No one likes a sore loser, Oscar Pistorius knows this now. His outburst after finishing second in the T44 200m final to Brazilian Alan Oliveira has tarnished his image, barely a month after becoming the first Paralympian to compete with able bodied athletes at the Olympics.
London must be a lonely place right now for Oskido (if I can call him that); no one will listen to him, he got a silver medal instead of the gold he promised spectators through his record-breaking semifinal and no will let this thing go despite his apology.
I want to say to Oskido, I understand. The hardest thing to do is to convince people that you’re not crazy because the harder you try, the crazier you seem.
The early 1990′s were not only a time for political reconciliation in our country but were a time that saw a boom in street cricket in the townships (something which I seldom see any more).
In the section of Bhisho, where I lived, we used to play cricket under lights at night – before mom called us in for dinner – with a variety of (let’s call them) tools. Two black garbage bins were the stumps, a tennis ball was the cricket ball and a wide plank was the bat.
To cut this biography short, my dad saw our misery and bought me one of those Bakers Mini Cricket kits that came equipped with a real cricket bat, stumps and a (maroon) tennis ball made to look like a cricket ball.
One night my friends and I were playing and I was unfairly dismissed for an edge behind when it was clear that I had hit the ground and not the ball. Unfortunately, we didn’t have the DRS (decision review system) back then, or even an umpire for that matter, so to settle the disagreement, I took back my Bakers Mini Cricket kit and went home.
My friends thought I was a doos. I ended the fun for everyone. I went to my dad to explain that the fellas had given me out unfairly but my dad said I won the argument by taking the equipment away, and now I have no friends.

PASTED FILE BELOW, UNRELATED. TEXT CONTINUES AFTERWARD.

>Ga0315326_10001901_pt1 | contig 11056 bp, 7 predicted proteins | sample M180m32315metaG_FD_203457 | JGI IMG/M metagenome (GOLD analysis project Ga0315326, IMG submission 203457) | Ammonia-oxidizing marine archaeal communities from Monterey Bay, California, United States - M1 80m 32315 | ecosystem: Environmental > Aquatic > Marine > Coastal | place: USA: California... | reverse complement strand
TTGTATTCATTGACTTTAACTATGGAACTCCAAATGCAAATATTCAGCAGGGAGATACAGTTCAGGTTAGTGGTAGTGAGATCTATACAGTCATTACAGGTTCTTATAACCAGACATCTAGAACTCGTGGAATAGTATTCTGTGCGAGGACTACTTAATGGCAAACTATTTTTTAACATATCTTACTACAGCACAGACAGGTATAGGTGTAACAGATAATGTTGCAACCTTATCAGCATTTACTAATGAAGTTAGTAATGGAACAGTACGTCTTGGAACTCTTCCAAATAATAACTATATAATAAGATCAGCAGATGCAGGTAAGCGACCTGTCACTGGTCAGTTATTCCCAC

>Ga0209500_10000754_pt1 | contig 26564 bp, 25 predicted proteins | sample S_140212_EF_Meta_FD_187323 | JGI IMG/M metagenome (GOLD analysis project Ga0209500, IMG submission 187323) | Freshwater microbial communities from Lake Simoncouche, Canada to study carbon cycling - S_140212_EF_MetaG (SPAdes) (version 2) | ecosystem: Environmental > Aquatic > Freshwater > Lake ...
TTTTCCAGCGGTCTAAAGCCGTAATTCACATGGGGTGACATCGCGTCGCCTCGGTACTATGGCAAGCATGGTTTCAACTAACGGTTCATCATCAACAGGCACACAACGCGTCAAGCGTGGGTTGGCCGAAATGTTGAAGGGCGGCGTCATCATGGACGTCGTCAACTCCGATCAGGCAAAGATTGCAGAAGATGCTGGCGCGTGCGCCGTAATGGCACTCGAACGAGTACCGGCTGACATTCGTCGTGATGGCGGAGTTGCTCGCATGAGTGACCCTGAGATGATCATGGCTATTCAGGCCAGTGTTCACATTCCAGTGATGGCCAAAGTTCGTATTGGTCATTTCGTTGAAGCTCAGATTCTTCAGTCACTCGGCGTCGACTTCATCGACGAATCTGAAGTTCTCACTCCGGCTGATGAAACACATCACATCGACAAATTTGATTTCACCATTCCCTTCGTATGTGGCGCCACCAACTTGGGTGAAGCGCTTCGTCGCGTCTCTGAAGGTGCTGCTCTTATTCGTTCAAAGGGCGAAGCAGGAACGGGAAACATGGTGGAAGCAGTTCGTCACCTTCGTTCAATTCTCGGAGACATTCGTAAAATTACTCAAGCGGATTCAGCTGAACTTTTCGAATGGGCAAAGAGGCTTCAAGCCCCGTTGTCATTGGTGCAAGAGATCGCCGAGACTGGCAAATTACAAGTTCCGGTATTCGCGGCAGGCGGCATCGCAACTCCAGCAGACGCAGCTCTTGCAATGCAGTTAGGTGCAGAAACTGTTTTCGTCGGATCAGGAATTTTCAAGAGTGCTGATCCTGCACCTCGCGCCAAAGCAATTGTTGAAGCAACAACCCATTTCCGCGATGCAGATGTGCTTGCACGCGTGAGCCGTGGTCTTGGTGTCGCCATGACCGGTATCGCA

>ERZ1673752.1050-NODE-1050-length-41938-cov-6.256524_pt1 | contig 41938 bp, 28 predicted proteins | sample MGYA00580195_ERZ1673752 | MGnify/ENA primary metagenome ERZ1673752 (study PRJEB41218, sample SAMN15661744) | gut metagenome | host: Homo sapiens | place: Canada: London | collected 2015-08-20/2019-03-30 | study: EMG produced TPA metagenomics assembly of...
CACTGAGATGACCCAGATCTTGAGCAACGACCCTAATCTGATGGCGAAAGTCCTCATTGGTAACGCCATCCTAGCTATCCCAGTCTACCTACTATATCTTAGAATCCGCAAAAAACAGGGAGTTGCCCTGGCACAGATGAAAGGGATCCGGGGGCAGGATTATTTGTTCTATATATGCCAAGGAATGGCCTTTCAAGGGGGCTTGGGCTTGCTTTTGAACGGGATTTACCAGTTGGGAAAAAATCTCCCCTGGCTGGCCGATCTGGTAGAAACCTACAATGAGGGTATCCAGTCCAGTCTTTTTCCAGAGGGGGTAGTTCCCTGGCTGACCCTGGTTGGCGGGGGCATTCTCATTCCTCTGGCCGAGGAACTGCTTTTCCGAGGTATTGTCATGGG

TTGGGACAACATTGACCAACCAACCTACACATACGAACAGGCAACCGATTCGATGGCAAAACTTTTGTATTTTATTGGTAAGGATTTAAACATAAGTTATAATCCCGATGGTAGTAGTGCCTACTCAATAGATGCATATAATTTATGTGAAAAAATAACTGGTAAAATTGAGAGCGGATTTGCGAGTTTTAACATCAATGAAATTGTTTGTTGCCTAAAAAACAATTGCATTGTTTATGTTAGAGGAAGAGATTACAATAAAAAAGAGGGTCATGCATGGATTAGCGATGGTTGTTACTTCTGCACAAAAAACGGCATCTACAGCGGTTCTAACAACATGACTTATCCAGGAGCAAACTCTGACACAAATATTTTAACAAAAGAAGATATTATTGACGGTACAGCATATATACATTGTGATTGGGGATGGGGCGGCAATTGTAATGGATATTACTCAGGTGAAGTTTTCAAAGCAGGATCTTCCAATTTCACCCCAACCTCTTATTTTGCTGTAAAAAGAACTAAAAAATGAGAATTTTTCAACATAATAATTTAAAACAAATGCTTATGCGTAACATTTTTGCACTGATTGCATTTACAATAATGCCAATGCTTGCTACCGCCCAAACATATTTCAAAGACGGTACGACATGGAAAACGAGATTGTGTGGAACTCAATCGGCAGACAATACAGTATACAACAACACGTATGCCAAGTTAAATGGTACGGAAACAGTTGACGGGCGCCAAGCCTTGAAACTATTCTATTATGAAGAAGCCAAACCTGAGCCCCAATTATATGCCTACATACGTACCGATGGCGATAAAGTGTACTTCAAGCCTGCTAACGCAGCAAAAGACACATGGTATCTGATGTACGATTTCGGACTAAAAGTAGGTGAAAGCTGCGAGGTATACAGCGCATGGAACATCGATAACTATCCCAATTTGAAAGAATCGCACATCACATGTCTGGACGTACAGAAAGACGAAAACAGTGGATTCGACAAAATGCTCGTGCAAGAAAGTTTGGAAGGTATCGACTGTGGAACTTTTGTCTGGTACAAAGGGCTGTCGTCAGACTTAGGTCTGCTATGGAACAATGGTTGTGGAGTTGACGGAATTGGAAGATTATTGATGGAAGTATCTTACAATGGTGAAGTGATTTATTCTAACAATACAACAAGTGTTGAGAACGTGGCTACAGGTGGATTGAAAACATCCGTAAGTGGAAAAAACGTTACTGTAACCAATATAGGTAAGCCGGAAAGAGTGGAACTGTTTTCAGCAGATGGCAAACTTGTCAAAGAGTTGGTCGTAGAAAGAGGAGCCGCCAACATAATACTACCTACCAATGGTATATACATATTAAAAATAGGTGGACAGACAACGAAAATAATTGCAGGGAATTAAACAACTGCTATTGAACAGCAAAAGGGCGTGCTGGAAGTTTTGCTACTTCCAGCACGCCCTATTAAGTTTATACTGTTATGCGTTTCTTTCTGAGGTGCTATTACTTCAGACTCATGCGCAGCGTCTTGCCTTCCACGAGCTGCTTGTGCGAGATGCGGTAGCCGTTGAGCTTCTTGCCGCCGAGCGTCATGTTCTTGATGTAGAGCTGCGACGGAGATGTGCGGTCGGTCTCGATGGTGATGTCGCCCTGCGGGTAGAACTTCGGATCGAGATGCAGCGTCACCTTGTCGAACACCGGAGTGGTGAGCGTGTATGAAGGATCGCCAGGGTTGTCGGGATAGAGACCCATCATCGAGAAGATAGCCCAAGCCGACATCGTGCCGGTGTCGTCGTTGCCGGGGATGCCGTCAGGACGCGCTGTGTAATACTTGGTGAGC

The point I’m trying to make is that Oscar was the darling of the Olympic world a month ago. ‘Fastest Man On No Legs’ headlines would repeat.
But he ruined it with one silly comment about: “Oliveira’s blades are longer than mine”. Boo effin hoo. It was sour grapes at its worst.
I have no doubt that Oscar’s complaints could have an ounce of merit. But why raise them after you’ve been smoked by a faster runner on the day? And why tarnish such an heroic image over one gold medal when you have a chance to get your own back against Oliveira in the 100m tomorrow or 400m on Saturday? If you lose to Oliveira again, which is a definite possibility, will you whine about … ehhem … difference in length again?
I am no sports scientist so I cannot comment on the details of Oscar’s claims but, thankfully, Dr. Ross Tucker is and a widely respected one.
Tucker looked at each stride during last Sunday’s race and says Oscar is wrong about Oliveira having superior stride length.
He wrote in the Guardian: “So, since Oscar Pistorius has made a point to emphasise how long his rivals’ strides are I rewatched the race and did the obvious thing: I counted the strides.
It turns out that Pistorius took 92 steps during the race (2.2m per stride), and Oliveira took 98 steps to win gold (2m per stride). To break it down further: in the first 100m, Pistorius took 49 steps (2.0m per stride), with 43 steps in the straight (2.3m per stride).
Oliveira, on the other hand, took shorter strides: 52 in the first 100m (1.92m each) and 46 in the second 100m (2.2m each).
So, a simple count shows that Pistorius has longer strides than Alan, and they are consistently longer – on the bend, and in the straight, for those who are wondering. It’s Oliveira who ‘can’t compete with Oscar’s stride length’. His faster speed, then, is the result of faster leg movement, because speed, as you will appreciate, is the result of stride length and stride rate.”
I am not one to jump at a chance to criticise when a person makes a mistake and remain silent when they do something right. People who do that are the real dooses of this world.
I like Oscar. (Heck, we went to same school. I’m a year ahead of you lad. You probably waitered at my matric dance). I think he’s an inspirational young lad. He has put the funk in disabled sports. He didn’t make Time magazine’s annual list of 100 most influential people by a stroke of luck.
That said, I expect that sort of repugnant behaviour from footballer Joey Barton, not you, not the South African flag-bearer. Now go out there and get us more medals, we’re losing ground.